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Bridges – Tribute to Bill Buckley

Linda Bridges
Tribute to Bill Buckley

The Philadelphia Society
44th National Meeting
Arlington, Virginia
April 11, 2008


Some of us who
are here this evening were at Vic Milione’s memorial service this afternoon,
and some of us were at Bill Buckley’s memorial Mass just one week ago in
Manhattan, and of course this is all one story. As Ed Feulner pointed out this
afternoon, Bill’s early connection with ISI is not widely remembered, but that
was a story he loved to tell. As Bill put it, “Frank Chodorov told me
one day that I would be the president of the Intercollegiate Society of
Individualists”—as ISI was originally named. Bill continued: “It was my
habit in those days to do anything Frank asked, and so for a while I was
president of ISI. Then one day I got a note from him, a note that sticks easily
to the memory. It said, √ęDear Bill: You’re fired. I’ve decided a Jew will
do better at fundraising as president of ISI, so I have appointed myself. Love,
Frank.’ “

In fact, Frank was not very good
at fundraising, and eventually he was succeeded by his longtime deputy, Vic
Milione, who was not Jewish but a Catholic of Italian and Irish descent, and who
also wasn’t very good at fundraising. But he was a very successful president
in other respects, and it was a thriving, if threadbare, enterprise that he
turned over to Ken Cribb in 1988. Ken has been a very successful
president, including the fundraising department, even though he is a Methodist
of English, Scots, and French Huguenot descent. And come to think of it,
Bill—a Catholic of Irish and Swiss descent— did pretty well too, not to be
sure at ISI, but raising enough money every year for his beloved National
Review
to survive—though, truth to tell, barely. As he put it at his grand
80th birthday party two years ago, “I think there may be an extra-sensory
perception at work, guiding our friends to look after only our exact and direst
needs. Extra-sensory perception—because we are never with a dollar left
over.”

And of course the connection
between ISI and the Philadelphia Society is, as Bill might put it, umbilical.
Back in 1964, in the middle of the Goldwater campaign, a young Hoosier named Don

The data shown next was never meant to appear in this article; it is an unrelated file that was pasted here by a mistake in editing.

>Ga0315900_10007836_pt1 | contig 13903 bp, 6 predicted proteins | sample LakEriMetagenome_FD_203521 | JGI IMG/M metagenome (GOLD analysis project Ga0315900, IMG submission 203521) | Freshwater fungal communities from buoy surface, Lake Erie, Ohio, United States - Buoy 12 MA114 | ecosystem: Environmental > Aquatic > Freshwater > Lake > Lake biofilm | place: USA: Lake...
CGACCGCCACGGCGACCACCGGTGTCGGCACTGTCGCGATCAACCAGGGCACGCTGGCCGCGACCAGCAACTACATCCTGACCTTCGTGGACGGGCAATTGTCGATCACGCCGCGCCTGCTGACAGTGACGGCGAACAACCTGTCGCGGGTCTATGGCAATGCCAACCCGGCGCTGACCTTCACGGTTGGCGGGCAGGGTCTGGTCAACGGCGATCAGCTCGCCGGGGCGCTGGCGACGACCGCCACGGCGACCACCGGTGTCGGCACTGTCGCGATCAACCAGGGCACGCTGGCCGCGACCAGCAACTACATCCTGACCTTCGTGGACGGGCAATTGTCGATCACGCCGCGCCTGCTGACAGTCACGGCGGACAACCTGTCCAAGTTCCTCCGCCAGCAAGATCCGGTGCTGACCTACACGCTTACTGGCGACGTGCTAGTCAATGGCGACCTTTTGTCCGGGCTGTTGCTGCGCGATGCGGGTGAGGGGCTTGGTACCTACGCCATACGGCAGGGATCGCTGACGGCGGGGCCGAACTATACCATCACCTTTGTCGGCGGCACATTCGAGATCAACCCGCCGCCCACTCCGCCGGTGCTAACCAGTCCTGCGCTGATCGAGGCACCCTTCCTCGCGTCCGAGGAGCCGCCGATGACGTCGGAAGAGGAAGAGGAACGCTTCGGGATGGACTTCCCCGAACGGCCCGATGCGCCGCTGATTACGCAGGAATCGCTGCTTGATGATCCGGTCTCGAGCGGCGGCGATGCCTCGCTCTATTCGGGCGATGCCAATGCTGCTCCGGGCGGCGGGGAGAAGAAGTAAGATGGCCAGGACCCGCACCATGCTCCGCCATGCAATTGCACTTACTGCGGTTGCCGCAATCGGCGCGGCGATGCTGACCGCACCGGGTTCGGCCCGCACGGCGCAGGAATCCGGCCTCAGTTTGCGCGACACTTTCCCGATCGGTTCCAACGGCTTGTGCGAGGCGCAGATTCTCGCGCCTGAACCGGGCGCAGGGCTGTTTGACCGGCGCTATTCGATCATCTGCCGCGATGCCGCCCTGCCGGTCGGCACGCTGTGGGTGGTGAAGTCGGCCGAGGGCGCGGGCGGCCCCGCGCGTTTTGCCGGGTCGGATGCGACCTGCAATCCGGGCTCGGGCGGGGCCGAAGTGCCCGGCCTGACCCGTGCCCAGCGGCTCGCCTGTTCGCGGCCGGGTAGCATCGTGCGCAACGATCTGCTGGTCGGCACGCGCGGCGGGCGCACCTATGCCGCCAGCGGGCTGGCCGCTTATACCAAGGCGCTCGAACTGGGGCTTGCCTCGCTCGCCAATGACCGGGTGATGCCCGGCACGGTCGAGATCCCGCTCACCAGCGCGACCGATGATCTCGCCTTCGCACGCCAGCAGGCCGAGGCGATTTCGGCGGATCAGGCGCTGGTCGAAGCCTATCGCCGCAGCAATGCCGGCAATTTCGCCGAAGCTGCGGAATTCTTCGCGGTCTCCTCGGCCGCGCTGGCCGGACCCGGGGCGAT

Lipsett, who had worked for Bill in the early days of National Review,
was Midwest Director of ISI. At that time ISI was focused more exclusively on
students than it is now that it has its impressive publishing arm, and Don saw
the need for an organization for older conservatives. The following year, he and
his old friend Ed Feulner, who at that time was studying at the Wharton School,
managed to get Bill together with Milton Friedman in a New York hotel room.
Incidentally, that was the first meeting of Bill and Milton, who became such
good friends and skiing buddies. Anyway, Bill and Milton
agreed that the new organization Don and Ed were promoting would be a
good thing. But what I love about this story is a mistake that Bill made in
telling it that is absolutely characteristic of him, in understating his own
generosity. The way he put it, speaking to the Society’s annual meeting in
1991, was: “It was almost thirty years ago that Ed Feulner and I each put up
fifty dollars to incorporate the Philadelphia Society. I swear, I never got a
bigger bang for a buck.” Ed agrees with the second part of that statement but
points out that graduate students in 1965 didn’t have fifty dollarses to
spare: the hundred bucks, he tells me, all came from Bill; Ed’s contribution
was to take it to the bank and open the account.

I reckon there are members of four
generations present here this evening, and I imagine that for most of you in the
younger cohorts, William F. Buckley Jr. is mostly a name seen on dust jackets of
books, or on the newspaper column that he wrote till the end of his life. But
for those of us who were following Bill in his glory days—roughly the period